18/02/2021 - 14:30

Project WA outlines plan for prosperity

18/02/2021 - 14:30


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The Mannkal Economic Education Foundation has launched Project WA, which sets out a free-market microeconomic agenda for the next state government.

Project WA outlines plan for prosperity
Another boom-and-bust cycle is likely in WA, writes Josh Adamson. Photo: Mannkal

At some point during its next term, the Western Australian government will be confronted by significant economic challenges. Iron ore prices will soon fall, once-in-a-generation cash handouts will subside, and sector-specific fiscal stimulus will conclude.

In response to these headwinds, and ahead of the March 13 election, the Mannkal Economic Education Foundation this week launched Project Western Australia. The project sets out a free-market microeconomic agenda for the next state government to secure WA's next generation of growth and productivity.

Microeconomic reform is always a difficult sell for politicians. Policies which aim to change individual and business incentives are less attractive to voters than those which promise “more infrastructure” or “better education”. All reform involves winners and losers. Although society may be better off as a result of a particular reform, vocal minorities commonly have a disproportionate impact on outcomes.

In order to provide a permanent vehicle for economically-sound policy in Western Australia, Project WA calls on the state government to build capacity to expand microeconomic reform options. Establishing a state-based Productivity Commission is one way to achieve this. Ideally, the body would provide an independent voice which advocates for policies which make economic sense but have lacked the political support and voter awareness required to drive reform.

Transitioning WA away from stamp duty and towards a broad-based land tax is one of these common-sense reforms. Reform in this area is widely supported by economists but has encountered significant political hurdles. The ACT and NSW have implemented land tax reform fairly recently and it is important to capitalise on this momentum in WA. Mannkal favours reform which would introduce land tax immediately and give recent buyers a partial credit for any stamp duty they’ve paid, because short transition periods reduce the risk of the policy being captured by political interests. It would also avoid the distortions which will likely be created in New South Wales, given their “opt-in” land tax transition plan.

Looking forward, Project WA calls for our government to “Be ready for prosperity”, as Western Australia’s cyclical, commodity-based economy means another boom-and-bust cycle is likely. Despite best intentions, politicians are ultimately driven by self-interest, and it is rare that economic upswings are not accompanied by swelling government balance sheets if controls are not put in place beforehand. Constitutional fiscal constraints are one mechanism which could be employed to achieve this.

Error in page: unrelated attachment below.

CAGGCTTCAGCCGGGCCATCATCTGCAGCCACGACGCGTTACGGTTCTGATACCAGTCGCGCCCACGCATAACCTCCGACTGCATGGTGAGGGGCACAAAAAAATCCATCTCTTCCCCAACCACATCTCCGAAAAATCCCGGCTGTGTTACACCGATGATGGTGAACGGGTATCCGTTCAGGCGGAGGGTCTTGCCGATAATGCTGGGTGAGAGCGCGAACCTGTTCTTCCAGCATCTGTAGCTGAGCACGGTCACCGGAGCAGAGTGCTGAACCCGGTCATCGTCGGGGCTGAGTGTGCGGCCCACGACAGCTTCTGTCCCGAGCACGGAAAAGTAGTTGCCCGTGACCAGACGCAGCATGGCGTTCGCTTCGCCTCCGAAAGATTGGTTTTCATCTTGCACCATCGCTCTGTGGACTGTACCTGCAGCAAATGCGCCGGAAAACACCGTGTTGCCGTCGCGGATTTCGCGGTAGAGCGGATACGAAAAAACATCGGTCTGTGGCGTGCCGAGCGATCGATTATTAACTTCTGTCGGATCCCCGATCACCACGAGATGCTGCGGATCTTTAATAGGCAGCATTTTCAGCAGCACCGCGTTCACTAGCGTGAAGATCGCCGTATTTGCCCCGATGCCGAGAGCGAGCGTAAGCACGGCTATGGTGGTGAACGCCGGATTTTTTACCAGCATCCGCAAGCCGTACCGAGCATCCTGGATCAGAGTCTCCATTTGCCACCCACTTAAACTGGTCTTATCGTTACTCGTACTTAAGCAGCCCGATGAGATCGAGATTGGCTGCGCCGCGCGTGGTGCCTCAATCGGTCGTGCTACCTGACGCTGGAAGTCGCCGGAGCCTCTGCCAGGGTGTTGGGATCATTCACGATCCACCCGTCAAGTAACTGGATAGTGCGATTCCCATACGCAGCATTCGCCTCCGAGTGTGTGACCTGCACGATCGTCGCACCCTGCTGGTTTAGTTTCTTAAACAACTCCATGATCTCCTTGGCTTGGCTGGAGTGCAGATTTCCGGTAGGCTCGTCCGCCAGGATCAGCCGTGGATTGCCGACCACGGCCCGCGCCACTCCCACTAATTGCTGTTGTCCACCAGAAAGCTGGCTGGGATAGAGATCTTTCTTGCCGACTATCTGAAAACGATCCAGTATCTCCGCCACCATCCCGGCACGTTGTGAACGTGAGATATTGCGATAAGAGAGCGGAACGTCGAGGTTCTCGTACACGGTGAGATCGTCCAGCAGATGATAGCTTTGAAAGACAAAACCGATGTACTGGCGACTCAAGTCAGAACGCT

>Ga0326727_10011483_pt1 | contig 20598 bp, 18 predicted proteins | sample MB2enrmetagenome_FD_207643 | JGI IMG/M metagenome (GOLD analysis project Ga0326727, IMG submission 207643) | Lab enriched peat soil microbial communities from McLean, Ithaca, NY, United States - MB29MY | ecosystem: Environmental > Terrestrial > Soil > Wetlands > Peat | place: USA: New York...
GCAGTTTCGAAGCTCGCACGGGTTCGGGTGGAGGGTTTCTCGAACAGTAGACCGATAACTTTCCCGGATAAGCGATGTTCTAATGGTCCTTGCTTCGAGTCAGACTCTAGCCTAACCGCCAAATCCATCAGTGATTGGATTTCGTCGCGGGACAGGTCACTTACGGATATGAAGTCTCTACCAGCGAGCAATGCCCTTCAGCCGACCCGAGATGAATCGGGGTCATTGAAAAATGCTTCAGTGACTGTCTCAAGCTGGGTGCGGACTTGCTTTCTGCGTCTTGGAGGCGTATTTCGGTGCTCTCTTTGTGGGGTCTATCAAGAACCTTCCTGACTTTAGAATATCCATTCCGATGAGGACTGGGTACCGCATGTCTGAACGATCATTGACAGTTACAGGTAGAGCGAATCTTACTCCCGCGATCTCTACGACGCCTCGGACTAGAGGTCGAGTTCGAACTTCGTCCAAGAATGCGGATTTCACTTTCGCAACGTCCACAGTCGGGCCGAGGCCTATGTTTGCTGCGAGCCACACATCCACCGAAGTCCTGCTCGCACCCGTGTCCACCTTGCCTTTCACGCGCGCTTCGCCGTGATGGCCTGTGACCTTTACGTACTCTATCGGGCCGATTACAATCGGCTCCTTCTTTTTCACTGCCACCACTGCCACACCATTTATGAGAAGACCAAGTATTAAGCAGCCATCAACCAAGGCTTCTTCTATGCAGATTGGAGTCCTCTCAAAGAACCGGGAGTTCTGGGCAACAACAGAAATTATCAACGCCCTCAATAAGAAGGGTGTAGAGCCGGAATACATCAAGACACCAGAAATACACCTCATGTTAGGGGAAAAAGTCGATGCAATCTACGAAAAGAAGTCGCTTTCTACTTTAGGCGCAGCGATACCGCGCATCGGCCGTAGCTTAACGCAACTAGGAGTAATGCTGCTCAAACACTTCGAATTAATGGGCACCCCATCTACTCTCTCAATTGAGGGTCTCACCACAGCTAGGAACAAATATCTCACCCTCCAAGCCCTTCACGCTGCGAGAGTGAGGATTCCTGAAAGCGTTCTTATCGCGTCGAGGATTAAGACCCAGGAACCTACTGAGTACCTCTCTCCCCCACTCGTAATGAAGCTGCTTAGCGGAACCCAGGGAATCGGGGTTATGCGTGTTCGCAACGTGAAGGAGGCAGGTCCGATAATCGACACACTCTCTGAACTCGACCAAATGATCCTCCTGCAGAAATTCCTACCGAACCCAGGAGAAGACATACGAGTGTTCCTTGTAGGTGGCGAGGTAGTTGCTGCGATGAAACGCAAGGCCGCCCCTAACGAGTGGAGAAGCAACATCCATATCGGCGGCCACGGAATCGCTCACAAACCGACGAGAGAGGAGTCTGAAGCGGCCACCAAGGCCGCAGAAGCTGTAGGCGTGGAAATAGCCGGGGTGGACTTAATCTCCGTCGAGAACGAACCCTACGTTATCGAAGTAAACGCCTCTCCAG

Being ready for prosperity also requires a government which facilitates the development of new industries as new technologies become available. The rise of the gig economy over the past decade, despite commentary, is not particularly exceptional. The development of innovative business models or products replacing inferior goods has been coursed throughout history. Regulation may be warranted in some cases, however, it should be focused on improving the welfare of consumers, rather than protecting the interests of big business or those currently employed. Having a general, pro-market framework which stresses this organic approach to new legislation will ensure more efficient and equitable outcomes for Western Australians.

It is important, however, that facilitation of private sector activity is not confused with affording special dispensation to certain pet projects or industries chosen by the government of the day. The concentration of authority has achieved great outcomes in our state, however special consideration given for commercial ventures of any kind is distortionary and often involves transferring considerable risk from private firms to taxpayers. On balance, if the next government follows Project WA’s recommendations, they will be able to facilitate significant investments into the state without forcing taxpayers to shoulder liability.

The need for sound economic reform never ends and now is the best opportunity the state will likely enjoy for many years. Lasting wealth and prosperity will not come through a reliance on mining royalties or federal spending, and will be hampered by overbearing red- and green-tape. The proposals put forth in Project WA underpin a pro-growth agenda championing the power of markets, businesses and individuals which will drive enduring prosperity in our great state. We ask you to give our arguments your consideration for the sake of another generation.

  • Josh Adamson is the research manager at Mannkal Foundation.


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